A technical rally is an upward movement in a security's price that is influenced by investment from technical traders. This rally may extend over time into a bullish trend or occur for a short term followed by a downtrend. Technical rallies commonly occur when a security’s price reaches well known support levels.
A technical rally is typically influenced the most by technical buying rather than fundamental factors although both can have an influence on the price.
Technical chartists account for a significant portion of each day’s market trading volume. These chartists typically tend to rely on many of the same key indicators for buying and selling. Quantitative market analysts may also watch the patterns of a stock as indicators for buy and sell positions.
When the charts indicate a strong bullish trend - higher potentially from a reversal, breakaway or runaway gap - then it is likely that the underlying security’s price will experience a technical rally.
Regardless of an investor’s profession, many investors will follow an underlying security’s Bollinger Band pattern for trading implications. Bollinger Bands are one of the most common envelope channels. This pattern draws a center midline based on a simple moving average with upper and lower bands two standard deviations above and below the midline. The upper and lower bands of a Bollinger Band chart form popular resistance and support lines that show the range in which a security’s price is trading within.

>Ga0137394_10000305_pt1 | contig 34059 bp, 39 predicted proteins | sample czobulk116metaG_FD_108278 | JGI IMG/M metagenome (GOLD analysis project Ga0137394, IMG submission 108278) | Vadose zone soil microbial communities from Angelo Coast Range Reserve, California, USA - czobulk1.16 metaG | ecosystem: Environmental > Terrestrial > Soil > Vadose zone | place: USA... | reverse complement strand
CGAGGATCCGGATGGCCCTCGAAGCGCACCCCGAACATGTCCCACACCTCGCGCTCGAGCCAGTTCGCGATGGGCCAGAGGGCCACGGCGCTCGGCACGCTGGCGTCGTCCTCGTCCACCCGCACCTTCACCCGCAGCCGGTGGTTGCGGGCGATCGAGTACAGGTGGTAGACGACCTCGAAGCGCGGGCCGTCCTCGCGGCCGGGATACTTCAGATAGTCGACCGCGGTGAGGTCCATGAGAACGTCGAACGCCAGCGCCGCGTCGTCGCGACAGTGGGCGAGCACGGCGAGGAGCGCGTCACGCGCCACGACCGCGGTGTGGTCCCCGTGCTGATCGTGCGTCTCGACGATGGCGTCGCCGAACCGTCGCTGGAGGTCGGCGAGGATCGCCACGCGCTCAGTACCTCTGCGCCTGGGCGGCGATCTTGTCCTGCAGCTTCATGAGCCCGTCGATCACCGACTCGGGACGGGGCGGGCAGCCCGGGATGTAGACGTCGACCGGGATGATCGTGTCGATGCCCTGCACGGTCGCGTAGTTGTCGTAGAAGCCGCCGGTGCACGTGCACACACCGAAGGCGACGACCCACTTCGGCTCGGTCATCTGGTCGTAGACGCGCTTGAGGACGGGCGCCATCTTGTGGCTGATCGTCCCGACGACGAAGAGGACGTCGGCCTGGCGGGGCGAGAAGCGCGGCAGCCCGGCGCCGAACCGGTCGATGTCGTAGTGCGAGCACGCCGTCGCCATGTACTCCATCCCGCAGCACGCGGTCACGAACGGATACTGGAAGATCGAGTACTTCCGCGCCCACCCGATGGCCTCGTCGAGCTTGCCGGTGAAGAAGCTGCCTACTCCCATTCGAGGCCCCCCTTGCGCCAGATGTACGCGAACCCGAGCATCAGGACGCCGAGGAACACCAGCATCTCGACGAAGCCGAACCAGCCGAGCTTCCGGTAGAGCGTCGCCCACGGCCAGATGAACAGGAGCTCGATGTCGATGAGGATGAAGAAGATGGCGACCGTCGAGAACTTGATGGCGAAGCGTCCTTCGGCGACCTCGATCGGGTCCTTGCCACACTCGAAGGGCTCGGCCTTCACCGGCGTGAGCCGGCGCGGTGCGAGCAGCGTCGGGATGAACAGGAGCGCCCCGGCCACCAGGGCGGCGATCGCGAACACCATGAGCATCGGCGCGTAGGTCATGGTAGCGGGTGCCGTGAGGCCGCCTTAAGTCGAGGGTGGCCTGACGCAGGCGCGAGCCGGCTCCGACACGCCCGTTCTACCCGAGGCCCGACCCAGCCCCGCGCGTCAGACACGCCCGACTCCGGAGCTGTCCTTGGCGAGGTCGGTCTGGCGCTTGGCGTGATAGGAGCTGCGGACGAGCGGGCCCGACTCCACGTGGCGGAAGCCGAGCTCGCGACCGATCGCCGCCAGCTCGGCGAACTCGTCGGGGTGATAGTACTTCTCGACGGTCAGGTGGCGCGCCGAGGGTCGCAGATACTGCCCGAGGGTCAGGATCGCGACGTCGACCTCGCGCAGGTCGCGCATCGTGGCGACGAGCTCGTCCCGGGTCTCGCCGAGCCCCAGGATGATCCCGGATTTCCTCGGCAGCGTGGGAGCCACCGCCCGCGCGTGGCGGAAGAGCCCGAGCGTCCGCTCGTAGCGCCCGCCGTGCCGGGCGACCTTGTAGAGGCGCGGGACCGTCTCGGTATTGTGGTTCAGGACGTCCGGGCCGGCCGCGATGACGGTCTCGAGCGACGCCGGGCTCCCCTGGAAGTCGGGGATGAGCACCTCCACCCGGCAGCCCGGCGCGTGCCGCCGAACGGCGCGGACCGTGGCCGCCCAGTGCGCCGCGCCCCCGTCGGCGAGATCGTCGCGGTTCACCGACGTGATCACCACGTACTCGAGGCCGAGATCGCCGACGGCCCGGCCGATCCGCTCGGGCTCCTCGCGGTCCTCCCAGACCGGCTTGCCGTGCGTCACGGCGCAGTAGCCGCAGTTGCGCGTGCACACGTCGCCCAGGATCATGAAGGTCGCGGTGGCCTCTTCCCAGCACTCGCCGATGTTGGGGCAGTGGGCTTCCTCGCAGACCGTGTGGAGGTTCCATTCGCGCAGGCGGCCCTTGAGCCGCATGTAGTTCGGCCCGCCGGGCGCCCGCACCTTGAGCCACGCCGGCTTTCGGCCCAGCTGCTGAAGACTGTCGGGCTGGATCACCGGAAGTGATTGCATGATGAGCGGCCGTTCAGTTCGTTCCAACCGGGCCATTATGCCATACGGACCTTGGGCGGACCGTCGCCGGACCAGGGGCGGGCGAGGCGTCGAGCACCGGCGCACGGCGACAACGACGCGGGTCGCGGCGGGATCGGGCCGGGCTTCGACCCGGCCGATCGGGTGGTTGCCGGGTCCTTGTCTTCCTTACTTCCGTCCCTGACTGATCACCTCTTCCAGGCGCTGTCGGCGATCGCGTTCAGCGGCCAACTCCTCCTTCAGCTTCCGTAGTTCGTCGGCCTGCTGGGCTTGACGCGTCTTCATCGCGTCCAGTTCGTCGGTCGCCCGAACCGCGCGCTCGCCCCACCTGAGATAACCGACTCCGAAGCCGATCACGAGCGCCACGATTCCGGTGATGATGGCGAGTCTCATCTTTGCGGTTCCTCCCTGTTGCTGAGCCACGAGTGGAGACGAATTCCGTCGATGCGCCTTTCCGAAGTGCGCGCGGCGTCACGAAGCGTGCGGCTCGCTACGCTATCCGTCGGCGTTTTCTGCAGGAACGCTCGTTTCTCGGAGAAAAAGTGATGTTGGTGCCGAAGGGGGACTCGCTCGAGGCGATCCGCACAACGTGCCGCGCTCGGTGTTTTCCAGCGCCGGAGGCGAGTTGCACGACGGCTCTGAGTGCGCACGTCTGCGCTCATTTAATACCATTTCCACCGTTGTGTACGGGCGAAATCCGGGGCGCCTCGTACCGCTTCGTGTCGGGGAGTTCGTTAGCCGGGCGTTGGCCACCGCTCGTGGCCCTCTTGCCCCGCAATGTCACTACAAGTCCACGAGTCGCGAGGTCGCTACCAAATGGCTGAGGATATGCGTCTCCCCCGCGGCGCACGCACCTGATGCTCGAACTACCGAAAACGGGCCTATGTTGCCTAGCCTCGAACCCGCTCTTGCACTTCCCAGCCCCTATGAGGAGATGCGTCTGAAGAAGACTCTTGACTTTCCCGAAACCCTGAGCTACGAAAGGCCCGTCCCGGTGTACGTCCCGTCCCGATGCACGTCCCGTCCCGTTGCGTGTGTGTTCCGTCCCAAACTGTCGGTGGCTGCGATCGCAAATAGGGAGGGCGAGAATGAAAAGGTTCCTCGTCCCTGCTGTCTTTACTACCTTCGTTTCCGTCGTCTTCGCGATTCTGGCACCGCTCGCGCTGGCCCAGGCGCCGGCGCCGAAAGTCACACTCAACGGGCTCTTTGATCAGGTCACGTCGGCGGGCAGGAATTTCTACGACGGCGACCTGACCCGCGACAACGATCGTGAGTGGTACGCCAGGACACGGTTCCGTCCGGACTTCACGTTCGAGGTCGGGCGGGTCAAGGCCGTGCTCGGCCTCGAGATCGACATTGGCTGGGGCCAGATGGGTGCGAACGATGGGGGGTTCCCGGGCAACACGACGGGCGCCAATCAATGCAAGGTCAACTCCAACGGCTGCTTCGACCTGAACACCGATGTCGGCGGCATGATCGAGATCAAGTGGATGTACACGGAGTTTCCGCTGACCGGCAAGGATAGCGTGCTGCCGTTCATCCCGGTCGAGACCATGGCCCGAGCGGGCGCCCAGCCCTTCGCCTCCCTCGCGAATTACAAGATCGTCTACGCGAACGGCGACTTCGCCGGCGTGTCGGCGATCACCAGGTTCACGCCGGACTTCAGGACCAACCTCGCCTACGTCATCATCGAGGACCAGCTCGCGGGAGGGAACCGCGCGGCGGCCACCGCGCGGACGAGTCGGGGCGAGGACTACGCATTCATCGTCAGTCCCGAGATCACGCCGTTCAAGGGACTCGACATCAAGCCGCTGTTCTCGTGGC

When a security’s price reaches the support line of a Bollinger Band it can create mass buying for the security. The Bollinger Band’s support line is typically a reliable trendline that shows the security’s lowest trading price. At this price both technical and non-technical analysts will typically find the security to be oversold. This price point typically generates high volume buying and increases volume on call options.
In this scenario a technical rally can lead to a reversal of the stock’s trend. If a reversal occurs a technical rally could be known as a breakaway signified by a breakaway gap in which the opening price jumps significantly higher than the previous day’s white candlestick close. Breakaway gaps are typically followed by runaway gaps where the stock price continues to gap higher.
If a technical rally is only short lived, then the security’s price will usually see less volume and return again to its support level. Technical rallies can occur at various points throughout a chart’s pattern. Other common situations where a technical rally may occur include a rounding top, double rounding top or head and shoulders pattern.